Please be aware that this discussion guide may contain spoilers!
The first chapter of the book focused on the statue and who
should rightfully inherit it. How did this chapter affect your
impressions of the book? Did the statue play the role you thought it
What year would you place the story? Is it modern day or some
other time in the past/future?
The author uses the statue to introduce the issue of race and
family relations. Was this effectively played out?
The boys kept finding
similarities in their "sister" Kenya when the fact was she wasn't
related at all. Even Doyle was noticing the physical
similarities .were they seeing it because of suggestion?
The book shows us a family that is dysfunctional and secretive.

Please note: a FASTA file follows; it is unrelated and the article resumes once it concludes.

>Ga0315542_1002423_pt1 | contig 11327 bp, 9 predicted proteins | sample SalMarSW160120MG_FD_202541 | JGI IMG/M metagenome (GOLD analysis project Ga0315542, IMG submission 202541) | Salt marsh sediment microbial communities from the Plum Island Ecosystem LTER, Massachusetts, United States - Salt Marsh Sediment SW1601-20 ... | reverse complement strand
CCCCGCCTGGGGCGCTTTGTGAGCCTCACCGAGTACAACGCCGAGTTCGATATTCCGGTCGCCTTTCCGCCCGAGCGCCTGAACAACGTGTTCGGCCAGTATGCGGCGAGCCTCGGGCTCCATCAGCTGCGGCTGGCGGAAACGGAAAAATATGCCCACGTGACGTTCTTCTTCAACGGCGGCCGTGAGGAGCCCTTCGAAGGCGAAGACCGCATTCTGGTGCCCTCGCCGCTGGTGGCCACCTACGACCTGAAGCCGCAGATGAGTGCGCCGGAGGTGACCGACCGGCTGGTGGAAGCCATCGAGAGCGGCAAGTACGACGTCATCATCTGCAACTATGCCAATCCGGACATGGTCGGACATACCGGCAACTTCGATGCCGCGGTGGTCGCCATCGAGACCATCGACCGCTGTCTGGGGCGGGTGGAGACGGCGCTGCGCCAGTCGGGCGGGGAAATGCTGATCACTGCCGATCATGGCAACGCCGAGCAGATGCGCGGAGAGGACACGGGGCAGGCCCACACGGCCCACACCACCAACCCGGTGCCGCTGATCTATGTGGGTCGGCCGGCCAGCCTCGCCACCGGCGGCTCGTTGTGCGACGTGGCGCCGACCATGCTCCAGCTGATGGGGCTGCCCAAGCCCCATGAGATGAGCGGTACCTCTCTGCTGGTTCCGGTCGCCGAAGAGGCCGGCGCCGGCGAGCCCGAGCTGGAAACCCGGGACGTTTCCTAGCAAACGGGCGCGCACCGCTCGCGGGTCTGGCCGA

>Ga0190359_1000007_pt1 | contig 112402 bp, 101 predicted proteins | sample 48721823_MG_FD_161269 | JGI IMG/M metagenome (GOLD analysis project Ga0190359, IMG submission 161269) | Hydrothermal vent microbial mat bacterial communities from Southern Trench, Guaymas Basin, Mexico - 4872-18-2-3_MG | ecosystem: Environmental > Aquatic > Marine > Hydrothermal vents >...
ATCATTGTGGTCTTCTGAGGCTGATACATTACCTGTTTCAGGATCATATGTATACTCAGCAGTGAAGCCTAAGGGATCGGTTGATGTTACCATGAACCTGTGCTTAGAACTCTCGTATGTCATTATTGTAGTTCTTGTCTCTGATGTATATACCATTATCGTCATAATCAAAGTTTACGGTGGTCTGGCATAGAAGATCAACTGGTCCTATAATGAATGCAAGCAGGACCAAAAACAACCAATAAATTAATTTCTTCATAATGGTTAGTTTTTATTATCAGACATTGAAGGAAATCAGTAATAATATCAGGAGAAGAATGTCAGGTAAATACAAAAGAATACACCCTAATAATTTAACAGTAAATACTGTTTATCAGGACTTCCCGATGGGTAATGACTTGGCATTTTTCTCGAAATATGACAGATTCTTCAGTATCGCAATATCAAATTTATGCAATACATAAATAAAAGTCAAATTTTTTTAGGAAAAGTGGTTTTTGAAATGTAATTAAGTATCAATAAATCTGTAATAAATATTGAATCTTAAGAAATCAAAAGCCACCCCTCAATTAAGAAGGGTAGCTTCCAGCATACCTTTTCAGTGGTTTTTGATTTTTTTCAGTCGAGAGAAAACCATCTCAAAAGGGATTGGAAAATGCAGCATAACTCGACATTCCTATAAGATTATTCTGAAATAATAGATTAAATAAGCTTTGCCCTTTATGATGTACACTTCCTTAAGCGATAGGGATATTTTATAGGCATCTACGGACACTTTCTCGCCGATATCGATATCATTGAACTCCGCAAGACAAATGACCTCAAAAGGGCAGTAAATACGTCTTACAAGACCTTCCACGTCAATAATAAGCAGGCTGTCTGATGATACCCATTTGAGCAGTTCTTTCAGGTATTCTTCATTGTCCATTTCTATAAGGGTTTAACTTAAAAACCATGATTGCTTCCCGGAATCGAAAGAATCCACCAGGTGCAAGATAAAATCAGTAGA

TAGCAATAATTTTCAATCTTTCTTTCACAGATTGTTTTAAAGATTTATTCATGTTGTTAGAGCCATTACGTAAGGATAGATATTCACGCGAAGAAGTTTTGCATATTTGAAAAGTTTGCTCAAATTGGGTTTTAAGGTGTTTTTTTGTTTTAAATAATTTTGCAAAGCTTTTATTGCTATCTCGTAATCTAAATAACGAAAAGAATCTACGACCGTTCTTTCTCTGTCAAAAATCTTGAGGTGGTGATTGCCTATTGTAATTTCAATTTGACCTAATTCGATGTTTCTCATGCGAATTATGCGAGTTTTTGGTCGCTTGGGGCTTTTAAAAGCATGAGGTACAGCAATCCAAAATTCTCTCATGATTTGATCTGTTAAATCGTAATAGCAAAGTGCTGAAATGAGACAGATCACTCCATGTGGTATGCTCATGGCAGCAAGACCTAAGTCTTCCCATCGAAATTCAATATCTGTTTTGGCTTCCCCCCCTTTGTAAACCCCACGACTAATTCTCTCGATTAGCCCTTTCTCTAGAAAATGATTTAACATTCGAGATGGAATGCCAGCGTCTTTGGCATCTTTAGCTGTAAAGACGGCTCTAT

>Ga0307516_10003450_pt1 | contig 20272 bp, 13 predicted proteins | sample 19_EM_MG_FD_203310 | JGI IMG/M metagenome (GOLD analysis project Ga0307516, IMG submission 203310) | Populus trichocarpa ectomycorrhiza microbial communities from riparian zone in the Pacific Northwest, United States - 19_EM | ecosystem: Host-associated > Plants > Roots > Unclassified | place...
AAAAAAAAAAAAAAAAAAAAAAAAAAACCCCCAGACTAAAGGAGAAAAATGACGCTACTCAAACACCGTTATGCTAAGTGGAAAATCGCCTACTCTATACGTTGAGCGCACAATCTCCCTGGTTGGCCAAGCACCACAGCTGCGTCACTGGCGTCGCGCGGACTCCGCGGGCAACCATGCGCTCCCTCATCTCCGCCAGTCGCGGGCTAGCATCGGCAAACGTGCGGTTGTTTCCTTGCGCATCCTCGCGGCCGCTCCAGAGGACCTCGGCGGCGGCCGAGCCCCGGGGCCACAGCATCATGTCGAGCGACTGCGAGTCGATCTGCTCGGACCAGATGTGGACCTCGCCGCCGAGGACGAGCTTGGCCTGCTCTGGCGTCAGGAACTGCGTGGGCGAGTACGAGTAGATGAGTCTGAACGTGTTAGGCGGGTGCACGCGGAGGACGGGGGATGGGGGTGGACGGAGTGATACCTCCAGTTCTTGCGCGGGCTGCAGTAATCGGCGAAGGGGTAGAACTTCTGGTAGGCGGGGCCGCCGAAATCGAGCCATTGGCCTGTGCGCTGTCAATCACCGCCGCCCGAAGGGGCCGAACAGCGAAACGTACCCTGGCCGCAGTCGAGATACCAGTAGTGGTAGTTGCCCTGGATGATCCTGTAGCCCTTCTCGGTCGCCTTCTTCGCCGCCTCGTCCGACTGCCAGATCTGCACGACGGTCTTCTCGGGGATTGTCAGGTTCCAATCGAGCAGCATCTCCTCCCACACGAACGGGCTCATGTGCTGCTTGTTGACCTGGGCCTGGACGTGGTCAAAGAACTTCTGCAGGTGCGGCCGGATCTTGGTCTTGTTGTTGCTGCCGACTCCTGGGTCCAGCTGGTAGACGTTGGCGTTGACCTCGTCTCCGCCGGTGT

It also appears they are cut off from Bernadette's and Father
Sullivan's other siblings, presumably due to the statue. Does this
family reflect your vision of family?
Father Sullivan played a pivotal role in deciding the statues
owner and dividing the family. Did he continue to play a significant
role in the book? What would the book have looked like without him?
How did the younger Sullivan's revelation of his past to
"Tennessee Williams Moser" impact the story?
What is the author's underlying message here? Is she presenting
a new definition of family, a commentary on socioeconomics or
something totally different?
The book closes with Kenya running. Does this ending meet your
Are you satisfied with how the author tied up the issues of
race, family, parental responsibilities? What would you want changed
or delved in to with greater depth?
Now that the book has ended, what do you think will happen to
the characters next?
Discussion questions compiled by the Pierce County Book Club of
Unless otherwise stated, this discussion guide is reprinted with the permission of Harper Perennial.
Any page references refer to a USA edition of the book, usually the trade paperback version, and may vary in other editions.
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